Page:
So, it's farewell, then: Machinery responds to the EU referendum decision

1 min read

Drawing on the opinion of the vast majority of business representative organisations, unions, political parties and global institutions who were for ‘Remain’ in the recent referendum, Machinery was in that corner.

We explained why in July, p5 –

But in the economy versus migration battleground, migration won, or, more broadly, ‘Leave’s’ ‘take back control’ slogan resonated louder and more clearly than did the economic horror story that was voiced by ‘Remain’.

There is a powerful graphic published by Lord Ashcroft Polls (below) that shows various key issues and their relevance to the final vote (Lord Ashcroft is on the ‘Leave’ side, see for his reasoning). Control over our own laws and borders, alongside concern over the immigration system, are the clear winning areas. (See the full poll of 12,369 people at

As with all polarised debates, things will not turn out how either side claimed. Rather they will fall in between. And some things, no doubt, will be a complete surprise, Machinery suspects.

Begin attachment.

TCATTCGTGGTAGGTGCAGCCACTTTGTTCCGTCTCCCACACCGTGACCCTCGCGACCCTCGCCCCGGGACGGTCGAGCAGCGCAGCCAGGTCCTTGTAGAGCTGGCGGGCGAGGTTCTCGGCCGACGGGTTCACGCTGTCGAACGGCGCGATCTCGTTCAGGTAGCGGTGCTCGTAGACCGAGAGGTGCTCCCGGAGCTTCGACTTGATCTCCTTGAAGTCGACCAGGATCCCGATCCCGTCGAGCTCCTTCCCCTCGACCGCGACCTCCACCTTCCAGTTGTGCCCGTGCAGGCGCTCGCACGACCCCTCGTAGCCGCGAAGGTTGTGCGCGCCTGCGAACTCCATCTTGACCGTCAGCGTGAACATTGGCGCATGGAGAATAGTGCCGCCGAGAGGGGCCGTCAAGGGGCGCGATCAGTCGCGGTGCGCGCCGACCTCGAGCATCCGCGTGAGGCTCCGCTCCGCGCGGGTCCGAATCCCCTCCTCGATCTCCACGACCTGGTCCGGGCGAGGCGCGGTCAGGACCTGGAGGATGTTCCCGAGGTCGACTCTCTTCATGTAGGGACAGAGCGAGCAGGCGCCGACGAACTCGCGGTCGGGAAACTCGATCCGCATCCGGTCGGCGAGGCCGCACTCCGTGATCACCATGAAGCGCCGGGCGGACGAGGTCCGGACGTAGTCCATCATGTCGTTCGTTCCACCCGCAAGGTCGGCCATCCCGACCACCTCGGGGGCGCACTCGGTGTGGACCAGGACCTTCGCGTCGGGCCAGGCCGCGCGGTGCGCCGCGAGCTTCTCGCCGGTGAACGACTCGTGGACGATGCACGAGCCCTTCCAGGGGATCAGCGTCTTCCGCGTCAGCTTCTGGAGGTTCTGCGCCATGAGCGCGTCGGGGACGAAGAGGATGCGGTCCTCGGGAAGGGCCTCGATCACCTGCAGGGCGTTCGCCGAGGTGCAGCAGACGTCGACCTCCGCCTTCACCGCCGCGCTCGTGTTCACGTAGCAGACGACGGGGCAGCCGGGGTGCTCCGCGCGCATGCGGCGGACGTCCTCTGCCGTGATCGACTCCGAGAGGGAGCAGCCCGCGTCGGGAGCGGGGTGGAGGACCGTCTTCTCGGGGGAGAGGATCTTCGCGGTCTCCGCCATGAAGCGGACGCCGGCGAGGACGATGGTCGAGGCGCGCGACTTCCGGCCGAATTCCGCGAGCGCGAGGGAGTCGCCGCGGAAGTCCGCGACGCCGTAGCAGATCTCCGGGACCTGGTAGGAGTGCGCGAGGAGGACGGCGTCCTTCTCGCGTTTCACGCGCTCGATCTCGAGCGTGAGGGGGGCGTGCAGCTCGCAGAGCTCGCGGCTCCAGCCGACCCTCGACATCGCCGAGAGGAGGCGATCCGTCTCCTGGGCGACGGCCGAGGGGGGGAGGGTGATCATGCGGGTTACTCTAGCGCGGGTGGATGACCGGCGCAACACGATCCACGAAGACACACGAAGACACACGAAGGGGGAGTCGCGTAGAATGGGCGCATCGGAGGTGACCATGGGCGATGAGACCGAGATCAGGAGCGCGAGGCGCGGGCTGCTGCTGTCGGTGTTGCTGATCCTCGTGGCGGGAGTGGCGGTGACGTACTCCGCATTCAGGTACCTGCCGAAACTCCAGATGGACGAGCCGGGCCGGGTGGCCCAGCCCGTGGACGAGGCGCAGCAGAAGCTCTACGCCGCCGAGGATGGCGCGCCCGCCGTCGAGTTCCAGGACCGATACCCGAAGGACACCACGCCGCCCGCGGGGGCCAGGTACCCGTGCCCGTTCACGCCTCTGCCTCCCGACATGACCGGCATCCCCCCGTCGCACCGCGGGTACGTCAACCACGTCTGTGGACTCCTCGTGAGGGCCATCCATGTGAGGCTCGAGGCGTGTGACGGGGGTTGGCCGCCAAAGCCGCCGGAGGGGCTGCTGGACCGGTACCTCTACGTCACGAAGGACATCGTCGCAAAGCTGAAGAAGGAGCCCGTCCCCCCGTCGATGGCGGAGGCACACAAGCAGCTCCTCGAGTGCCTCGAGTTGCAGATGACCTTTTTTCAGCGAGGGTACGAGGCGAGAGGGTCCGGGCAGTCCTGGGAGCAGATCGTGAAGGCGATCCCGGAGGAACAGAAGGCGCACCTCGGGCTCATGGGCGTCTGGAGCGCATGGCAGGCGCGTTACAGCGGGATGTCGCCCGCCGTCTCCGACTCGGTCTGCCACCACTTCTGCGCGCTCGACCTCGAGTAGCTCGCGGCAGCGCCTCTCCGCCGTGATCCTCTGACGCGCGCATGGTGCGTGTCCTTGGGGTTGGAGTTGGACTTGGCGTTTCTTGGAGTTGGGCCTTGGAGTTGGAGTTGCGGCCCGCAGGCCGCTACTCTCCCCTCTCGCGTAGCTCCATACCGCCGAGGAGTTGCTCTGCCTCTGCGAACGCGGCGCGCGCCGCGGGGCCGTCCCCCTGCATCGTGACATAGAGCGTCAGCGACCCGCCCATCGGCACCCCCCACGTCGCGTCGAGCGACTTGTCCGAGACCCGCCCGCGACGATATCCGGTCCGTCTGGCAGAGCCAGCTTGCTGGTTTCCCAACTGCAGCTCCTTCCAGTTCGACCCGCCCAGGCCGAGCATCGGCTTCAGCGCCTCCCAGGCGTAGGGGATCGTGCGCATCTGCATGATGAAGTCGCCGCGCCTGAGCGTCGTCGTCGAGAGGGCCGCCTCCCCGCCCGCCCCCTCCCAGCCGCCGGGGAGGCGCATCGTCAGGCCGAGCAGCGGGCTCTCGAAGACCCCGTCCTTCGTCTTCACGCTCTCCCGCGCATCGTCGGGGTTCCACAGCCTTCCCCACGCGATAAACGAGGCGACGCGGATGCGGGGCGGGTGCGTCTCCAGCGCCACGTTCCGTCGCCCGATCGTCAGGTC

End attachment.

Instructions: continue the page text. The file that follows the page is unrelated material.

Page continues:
Economically, the UK’s immediate prospects at large are impacted for the worse, according to various indicators, but that was not the greatest of people’s concerns, as the graphic above demonstrates. What we can say is that there are no easy straight-line projections from here; this is uncharted territory.

The story for UK manufacturing will unfold in coming months and years – Article 50 is yet to be triggered for the two-year extrication process, after all. But the world has not stopped turning and Machinery will continue to publish information to help manufacturers produce things more efficiently, just as we did before the referendum.Some things will not change.

This article was first published in the August 2016 issue of Machinery magazine.